Touching down in Dar es Salaam was, surprisingly, just as exciting on the fourth time as it was the first. I think that biggest difference now is the nature of the concerns I experience when first arriving. In the beginning I was afraid that I would not be able to communicate with anyone, that I would get lost, that I would do something completely unforgivable in the culture but would not be aware enough to realize it. Now my concerns are those similar to those I could feel in Canada as well. Will I be good at my job? Will I make friends in the new town I am moving to? Will I find a home church that I feel comfortable at? Will I fail to meet anyone’s expectations of me professionally and otherwise? Will there be success in all I do, or will I face any failure?
Well, I have been in Tanzania again for one week now. The first couple of days were spent in Chamazi and Dar es Salaam. My first day in Chamazi I sat down with the UVIKIUTA staff and we talked about the library that we have been working on since June 2008. UVIKIUTA took some time to express their thanks to ACTS and Canada for their support, and finished by emphasizing that UVIKIUTA was well aware that the money raised for the library is from mostly private donors who work hard in Canada and are giving their own money out of generosity. Because of this UVIKIUTA wants to be sure that all the money is spent responsibly, thereby honouring the donors. I felt their sincerity and wanted to pass that on to you all so that you realize what a wonderful community organization we are supporting.
On my second day here I made the 25 km journey from Chamazi to downtown Dar es Salaam to attempt to open up a bank account. It is quite the process and so I was thankful when I was introduced to a friend of a friend who was the bank manager at a Barclay’s bank in Dar es Salaam. He and I met and he gave me a long list of letters and identification that I would need to present to the bank in order to begin processing the account. The following days were dedicated to finding and writing these letters. It was a bit of an adventure, but after two days of running around everything was in place.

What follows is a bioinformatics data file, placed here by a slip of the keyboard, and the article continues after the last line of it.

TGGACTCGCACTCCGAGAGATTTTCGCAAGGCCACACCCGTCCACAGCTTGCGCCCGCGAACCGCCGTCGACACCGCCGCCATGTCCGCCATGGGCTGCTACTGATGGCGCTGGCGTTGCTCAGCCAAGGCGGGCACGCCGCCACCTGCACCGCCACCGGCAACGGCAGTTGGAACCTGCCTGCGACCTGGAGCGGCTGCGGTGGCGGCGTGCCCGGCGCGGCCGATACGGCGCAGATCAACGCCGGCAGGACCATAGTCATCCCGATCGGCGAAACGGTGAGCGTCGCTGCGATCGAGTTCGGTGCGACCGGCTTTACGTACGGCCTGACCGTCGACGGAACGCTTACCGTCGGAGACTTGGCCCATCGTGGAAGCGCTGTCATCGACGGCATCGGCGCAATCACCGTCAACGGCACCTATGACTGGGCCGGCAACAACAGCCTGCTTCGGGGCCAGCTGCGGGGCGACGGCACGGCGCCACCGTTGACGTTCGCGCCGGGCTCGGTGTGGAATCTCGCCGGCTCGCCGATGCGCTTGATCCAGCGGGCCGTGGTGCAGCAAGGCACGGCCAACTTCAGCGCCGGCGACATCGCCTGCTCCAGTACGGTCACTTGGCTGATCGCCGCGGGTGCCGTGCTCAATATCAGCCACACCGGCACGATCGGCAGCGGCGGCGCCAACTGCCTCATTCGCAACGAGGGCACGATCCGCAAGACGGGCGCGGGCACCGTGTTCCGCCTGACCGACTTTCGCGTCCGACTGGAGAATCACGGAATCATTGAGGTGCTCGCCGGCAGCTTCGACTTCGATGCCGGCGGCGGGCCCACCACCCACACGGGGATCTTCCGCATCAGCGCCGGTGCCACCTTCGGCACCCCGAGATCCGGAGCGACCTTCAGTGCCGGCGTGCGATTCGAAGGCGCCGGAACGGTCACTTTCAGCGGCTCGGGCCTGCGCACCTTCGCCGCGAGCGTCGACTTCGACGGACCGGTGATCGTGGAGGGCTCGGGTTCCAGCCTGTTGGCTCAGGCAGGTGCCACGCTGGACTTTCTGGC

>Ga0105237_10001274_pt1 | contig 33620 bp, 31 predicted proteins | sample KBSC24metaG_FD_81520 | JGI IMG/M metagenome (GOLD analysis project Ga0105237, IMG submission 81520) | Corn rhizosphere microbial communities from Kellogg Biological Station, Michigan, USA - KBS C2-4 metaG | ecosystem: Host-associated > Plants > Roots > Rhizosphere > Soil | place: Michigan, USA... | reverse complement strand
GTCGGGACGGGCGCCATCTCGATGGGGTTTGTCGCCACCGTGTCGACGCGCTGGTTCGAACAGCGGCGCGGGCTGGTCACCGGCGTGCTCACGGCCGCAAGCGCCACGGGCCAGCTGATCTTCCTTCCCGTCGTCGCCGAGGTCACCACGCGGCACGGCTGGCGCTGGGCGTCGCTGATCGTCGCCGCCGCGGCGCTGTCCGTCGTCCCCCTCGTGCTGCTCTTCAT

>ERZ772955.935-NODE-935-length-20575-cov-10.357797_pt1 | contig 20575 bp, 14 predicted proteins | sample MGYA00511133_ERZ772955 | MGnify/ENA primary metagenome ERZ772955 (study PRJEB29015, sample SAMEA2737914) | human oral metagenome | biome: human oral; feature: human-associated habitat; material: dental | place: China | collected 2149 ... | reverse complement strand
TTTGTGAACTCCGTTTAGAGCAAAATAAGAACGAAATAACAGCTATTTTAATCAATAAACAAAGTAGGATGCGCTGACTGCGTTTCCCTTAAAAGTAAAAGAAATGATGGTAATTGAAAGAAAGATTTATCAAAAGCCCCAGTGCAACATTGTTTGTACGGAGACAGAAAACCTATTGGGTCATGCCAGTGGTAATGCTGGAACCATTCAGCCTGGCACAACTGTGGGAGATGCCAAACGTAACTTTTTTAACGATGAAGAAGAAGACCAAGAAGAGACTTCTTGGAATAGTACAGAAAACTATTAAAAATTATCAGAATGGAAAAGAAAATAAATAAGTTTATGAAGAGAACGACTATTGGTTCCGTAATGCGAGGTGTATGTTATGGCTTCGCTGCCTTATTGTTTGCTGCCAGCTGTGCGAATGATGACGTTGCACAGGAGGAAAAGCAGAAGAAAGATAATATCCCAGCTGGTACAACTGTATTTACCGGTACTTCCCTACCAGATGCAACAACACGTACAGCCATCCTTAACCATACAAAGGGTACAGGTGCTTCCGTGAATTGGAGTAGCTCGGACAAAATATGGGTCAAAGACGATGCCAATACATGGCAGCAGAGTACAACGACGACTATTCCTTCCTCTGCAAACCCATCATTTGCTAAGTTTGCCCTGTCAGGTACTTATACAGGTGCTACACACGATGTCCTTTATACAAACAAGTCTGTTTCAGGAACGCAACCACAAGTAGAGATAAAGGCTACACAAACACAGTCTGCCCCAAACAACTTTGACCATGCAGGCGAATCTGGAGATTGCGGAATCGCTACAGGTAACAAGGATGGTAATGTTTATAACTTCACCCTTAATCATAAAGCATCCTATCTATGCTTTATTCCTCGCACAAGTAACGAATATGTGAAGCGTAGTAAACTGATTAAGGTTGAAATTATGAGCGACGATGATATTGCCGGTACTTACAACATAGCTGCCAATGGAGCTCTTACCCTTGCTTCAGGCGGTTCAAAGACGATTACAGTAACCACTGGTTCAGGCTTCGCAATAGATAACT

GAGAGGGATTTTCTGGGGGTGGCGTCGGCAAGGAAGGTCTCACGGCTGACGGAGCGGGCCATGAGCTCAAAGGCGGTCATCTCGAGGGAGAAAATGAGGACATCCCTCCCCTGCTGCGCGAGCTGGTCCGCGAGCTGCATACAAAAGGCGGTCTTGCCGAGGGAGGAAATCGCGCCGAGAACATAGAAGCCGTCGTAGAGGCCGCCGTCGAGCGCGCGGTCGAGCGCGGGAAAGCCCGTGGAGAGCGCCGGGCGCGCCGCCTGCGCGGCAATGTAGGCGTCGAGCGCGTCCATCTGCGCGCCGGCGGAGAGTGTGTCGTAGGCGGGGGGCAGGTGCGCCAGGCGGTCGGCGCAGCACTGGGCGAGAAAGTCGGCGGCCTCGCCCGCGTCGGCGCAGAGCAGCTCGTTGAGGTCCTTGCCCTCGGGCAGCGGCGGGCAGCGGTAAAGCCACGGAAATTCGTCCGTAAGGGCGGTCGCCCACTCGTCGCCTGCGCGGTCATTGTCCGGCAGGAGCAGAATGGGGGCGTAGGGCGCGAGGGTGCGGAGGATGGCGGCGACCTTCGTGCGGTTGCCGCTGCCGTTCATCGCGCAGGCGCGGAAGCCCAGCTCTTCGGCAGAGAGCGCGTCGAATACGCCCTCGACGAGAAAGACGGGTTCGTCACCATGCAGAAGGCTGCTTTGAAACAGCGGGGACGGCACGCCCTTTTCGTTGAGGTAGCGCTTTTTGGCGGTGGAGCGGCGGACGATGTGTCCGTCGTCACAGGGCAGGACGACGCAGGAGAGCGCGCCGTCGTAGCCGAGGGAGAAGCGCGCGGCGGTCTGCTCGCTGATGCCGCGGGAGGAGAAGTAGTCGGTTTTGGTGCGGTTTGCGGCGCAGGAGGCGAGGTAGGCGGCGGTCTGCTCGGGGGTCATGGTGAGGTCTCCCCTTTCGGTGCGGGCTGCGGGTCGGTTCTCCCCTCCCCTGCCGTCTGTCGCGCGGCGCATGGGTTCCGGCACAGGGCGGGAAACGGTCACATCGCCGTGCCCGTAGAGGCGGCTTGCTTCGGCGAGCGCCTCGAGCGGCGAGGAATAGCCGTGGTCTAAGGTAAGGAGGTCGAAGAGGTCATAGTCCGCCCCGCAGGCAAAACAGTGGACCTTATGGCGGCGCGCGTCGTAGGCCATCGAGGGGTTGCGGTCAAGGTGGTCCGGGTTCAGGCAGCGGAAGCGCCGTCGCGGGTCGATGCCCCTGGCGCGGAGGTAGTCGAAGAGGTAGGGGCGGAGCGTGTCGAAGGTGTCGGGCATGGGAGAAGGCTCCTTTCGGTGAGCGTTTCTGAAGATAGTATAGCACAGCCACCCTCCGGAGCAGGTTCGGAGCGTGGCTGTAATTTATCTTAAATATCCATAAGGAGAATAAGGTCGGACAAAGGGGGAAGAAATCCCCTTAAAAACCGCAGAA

While downtown I also took some time to visit a couple of book shops. I found a few nice Swahili books and thought it may be well worth it to purchase them for the Chamazi library as a start. I hope that we can arrange the purchase of books by bulk, giving us lower prices. There is much more visiting to do in these shops still to be done and I hope to get the chance to do this early next week when I return to Dar es Salaam.
For now I am in Tanga, and came here a few days ago. I have moved into a small house with one bedroom, a sitting room, a kitchen and two bathrooms. I feel very blessed. It’s simple in Canadian standards, and some Tanzanian’s standards it may be simple as well, but it is definitely more than I am used to having based on past living situations in Tanzania. I was used to getting a small bed in a shared house, often no running water or consistent electricity. This house full of fans and showers is more than I could I ever ask for.
Since arriving in Tanga I have met with Venceslaus Shayo, the man working with the Catholic Church here and working on the student volunteer program with TWU this summer. We only had a short visit on the side of a busy street but it was an important one in which we reconnect and put things in gear. We plan to meet again tomorrow to discuss a few details of the program that will begin July 1st. He is very excited to see the students come from TWU.
I have also had a chance to meet with David Chanyeghea, the Executive Director of Tanga Youth Development Association (Tayodea). Tayodea is the group that ACTS and Under The Reading Tree (UTRT) have been working with in the small village of Kwekitui. Five years ago ACTS built a library in Kwekitui and now UTRT funds the librarian’s salary, library upkeep, and even had solar electricity installed in the library last month. Tayodea and I will be working a lot together this summer with a librarian’s conference coming up at the Kwekitui Library in August and plans to get more involved in library development on a macro level. Haki Elimu, a large literacy organization in Tanzania, has asked if they may use the Kwekitui library as a model to share with other schools across the country that does not have a library. David was very excited to share this news with me, and I was just as excited to hear it. This is a great way that we are encouraged to know that the Kwekitui library is a wonderful blessing and all those pioneers who have made it happen in Tanzania are a blessing as well.
So, to sum up the week so far in Tanzania, it has been a lot of touching base and getting excited about what is to come. It has also been a lot of establishing myself in my new home and making a long list of “to dos” for next week. For those of you who will choose to keep me in your prayers, please pray for protection from corrupt situations (corruption is a way of life here) and for new friendships with others involved in this literacy and community development work.
Thanks to all of you who have supported me and the libraries! I will try to continue to keep you all updated. If you have any questions or even time to drop me a word of encouragement you can email me firstname.lastname@example.org or even call me +255 719 176 281. I hope you are enjoying your summer wherever you may be J